Create ML Tutorial: Getting Started
- Getting Started
- Create ML Image Classifier
- Apple’s Spectacular Party Trick
- Training & Validation Accuracy
- Improving Accuracy
- Back to the Playground
- Increase Max Iterations?
- Using the Image Classifier
- Turi Create Image Classifier
- Text Classifier
- Create ML
- Turi Create
- Turi Create Image Similarity
- Anaconda & Notebooks
- Training the Model
- Unsupervised Learning
- Querying the Model
- Shutting Down
- Where To Go From Here?
- Our Tutorials
- ML Community
Create ML is proof that Apple is committed to making it easier for you to use machine learning models in your apps. In this Create ML tutorial, you’ll learn how Create ML speeds up the workflow for improving your model by improving your data while also flattening the learning curve by doing it all in the comfort of Xcode and Swift.
At the same time, you’ll gain familiarity with ML toolsets and terminology. No math needed! You don’t need to know how to write a compiler to use Swift, and you don’t need to be able to write a new ML algorithm to use a classifier. With Create ML, you have no excuse not to get started!
A brief history of Apple ML:
- Core ML: Announced at WWDC 2017, and already supported by every major ML platform to convert existing models. But the existing models tend to be too big and/or too general.
- Turi Create: Acquired by Apple sometime after WWDC 2017, it lets you customize existing models with your own data. But … Python :[.
- IBM Watson Services: Announced in March 2018. You can customize IBM Watson’s visual recognition model to recognize your own data. Drag-and-drop your data, no coding required, but you have to navigate the IBM Cloud maze, and the Core ML model is wrapped in the Watson API.
- Create ML: Announced at WWDC 2018. ML in Xcode & Swift! Currently includes only two of Turi Create’s seven task-focused toolkits, plus a generic classifier and regressor, and data tables. I see it as a trail of breadcrumbs leading you to the Turi Create gingerbread house, inhabited by a “good dog” instead of a witch! (Turi Create’s logo is a dog silhouette.)
You’ll start this Create ML tutorial with the spectacular Create ML party trick: You’ll build an image classifier in a GUI, using images from the Kaggle Cats and Dogs Dataset. Then you’ll compare this with the Turi Create example that uses the same dataset. As you’ll see, Turi Create is more manual, but it’s also more flexible and not at all mysterious! For a more code-based example, you’ll compare the text classifier code for Create ML and Turi Create.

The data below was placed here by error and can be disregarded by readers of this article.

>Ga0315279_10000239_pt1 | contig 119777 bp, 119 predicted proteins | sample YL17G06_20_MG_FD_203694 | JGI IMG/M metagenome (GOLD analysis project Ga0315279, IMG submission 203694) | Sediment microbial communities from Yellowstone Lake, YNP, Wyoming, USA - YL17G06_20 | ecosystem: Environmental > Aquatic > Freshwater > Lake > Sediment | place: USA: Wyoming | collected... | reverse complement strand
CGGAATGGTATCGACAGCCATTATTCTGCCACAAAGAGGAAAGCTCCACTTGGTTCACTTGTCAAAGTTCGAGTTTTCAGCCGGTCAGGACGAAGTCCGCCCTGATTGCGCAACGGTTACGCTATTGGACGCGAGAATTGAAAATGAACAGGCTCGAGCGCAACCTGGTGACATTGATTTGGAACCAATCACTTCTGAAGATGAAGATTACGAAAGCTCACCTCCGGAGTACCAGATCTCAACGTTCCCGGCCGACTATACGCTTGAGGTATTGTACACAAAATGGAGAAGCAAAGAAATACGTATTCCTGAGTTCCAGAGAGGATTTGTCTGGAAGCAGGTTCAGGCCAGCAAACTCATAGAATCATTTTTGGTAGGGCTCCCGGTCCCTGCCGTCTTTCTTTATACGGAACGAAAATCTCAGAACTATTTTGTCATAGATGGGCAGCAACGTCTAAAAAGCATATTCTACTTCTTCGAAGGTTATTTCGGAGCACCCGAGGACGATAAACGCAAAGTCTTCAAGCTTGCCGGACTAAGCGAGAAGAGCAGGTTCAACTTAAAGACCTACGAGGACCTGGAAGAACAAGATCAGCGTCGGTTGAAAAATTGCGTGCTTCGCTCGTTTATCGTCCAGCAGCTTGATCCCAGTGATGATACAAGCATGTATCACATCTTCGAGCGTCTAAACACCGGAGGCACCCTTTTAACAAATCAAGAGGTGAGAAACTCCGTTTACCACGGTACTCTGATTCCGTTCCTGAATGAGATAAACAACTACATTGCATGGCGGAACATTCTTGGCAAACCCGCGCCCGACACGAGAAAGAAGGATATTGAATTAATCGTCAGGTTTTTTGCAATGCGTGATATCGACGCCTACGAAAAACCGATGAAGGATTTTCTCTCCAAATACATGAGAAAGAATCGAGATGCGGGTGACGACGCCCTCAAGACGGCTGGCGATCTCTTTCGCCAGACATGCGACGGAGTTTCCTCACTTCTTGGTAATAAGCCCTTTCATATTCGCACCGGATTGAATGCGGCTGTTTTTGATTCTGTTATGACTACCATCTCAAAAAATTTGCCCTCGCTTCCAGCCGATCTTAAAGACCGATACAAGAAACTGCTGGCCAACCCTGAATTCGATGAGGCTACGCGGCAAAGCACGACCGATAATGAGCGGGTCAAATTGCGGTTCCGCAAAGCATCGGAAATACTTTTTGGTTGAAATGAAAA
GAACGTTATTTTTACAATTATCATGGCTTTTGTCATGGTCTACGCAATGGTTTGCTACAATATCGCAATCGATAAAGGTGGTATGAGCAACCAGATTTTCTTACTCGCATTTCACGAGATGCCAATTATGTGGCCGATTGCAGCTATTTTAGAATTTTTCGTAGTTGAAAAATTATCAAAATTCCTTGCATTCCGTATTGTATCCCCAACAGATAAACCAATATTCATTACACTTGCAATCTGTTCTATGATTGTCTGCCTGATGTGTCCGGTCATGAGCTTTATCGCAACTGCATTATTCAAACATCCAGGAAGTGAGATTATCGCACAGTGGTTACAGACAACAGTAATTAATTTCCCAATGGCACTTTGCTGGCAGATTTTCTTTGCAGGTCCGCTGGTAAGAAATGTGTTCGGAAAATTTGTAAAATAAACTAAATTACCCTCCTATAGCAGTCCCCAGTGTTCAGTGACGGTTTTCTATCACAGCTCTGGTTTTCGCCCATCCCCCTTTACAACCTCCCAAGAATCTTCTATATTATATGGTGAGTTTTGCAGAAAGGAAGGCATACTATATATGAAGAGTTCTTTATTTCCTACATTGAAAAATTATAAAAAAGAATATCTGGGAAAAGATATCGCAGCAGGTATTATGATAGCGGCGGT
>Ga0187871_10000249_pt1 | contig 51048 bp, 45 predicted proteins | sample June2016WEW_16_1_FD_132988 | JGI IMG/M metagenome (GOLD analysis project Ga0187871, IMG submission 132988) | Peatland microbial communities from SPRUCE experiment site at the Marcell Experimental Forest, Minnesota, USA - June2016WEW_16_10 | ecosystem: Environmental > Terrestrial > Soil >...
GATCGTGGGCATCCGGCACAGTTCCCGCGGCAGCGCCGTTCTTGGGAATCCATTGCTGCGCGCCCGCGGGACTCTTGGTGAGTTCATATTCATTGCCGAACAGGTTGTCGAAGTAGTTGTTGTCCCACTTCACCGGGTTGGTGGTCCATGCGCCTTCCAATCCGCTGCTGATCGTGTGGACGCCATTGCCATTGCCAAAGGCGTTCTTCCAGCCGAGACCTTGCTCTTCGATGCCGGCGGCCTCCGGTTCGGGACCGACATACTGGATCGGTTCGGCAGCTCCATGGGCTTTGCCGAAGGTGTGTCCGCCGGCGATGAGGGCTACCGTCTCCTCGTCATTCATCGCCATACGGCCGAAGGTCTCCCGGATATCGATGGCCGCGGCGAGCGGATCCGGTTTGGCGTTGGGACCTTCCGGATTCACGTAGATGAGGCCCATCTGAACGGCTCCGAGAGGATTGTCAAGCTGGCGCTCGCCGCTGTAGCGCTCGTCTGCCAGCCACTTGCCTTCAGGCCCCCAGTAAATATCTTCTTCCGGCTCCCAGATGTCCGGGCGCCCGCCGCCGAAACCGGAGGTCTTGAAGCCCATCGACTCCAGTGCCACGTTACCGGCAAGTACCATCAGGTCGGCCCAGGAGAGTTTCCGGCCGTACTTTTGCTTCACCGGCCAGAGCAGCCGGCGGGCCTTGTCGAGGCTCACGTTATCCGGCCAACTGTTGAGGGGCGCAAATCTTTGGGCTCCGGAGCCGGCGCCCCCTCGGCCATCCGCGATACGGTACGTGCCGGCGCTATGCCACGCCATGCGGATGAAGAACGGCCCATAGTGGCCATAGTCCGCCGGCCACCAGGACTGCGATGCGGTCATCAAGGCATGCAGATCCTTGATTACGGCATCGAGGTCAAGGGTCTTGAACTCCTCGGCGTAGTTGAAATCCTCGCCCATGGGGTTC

Then I’ll show you how to quickly set up an environment to work with Turi Create. Apple has even modified Xcode playgrounds to behave more like Jupyter notebooks, so the coding environment will feel familiar! To try it out, you’ll use Turi Create in a Jupyter notebook to build an image similarity model for the same cats and dogs dataset.
You could wait and hope for Apple to move the rest of Turi Create to Create ML, but you’ll see it’s not hard to use Create ML as a stepping stone to working directly with Turi Create. If you need more than Turi Create, we have tutorials on “rolling your own” with Keras, scikit-learn and Caffe (coming soon). And the ML universe has a wealth of starting points, all available to you, once you’re comfortable with the development environment.
To work through this Create ML tutorial, you need:
- a Mac running macOS 10.14 Mojave beta
- Xcode 10.x beta
Click the Download Materials button at the top or bottom of this tutorial. The starter folder contains:
- Pets-100, Pets-1000 and Pets-Testing: These contain images of cats and dogs; you’ll use these to train and evaluate a cat-dog classifier.
- ClassifyingImagesWithVisionAndCoreML: Apple’s sample project for CoreML; you’ll replace the MobileNet model with the model you train in Create ML.
- good-dog.png: An additional dog picture.
- turienv.yaml: You’ll use this file to create an environment where you can run Turi Create code.
Create ML Image Classifier
First, prepare your data — you’re going to train an image classifier model to recognize images of cats and dogs. When you show it an image, it will return the label “Cat” or “Dog”. To train the model, you need a Cat folder with images of cats and a Dog folder with images of dogs. Ideally, there should be about the same number of images in each class folder — if you have 30 cat images and 200 dog images, the model will be biased towards classifying images as Dog. And don’t include any images that contain both kinds of animal.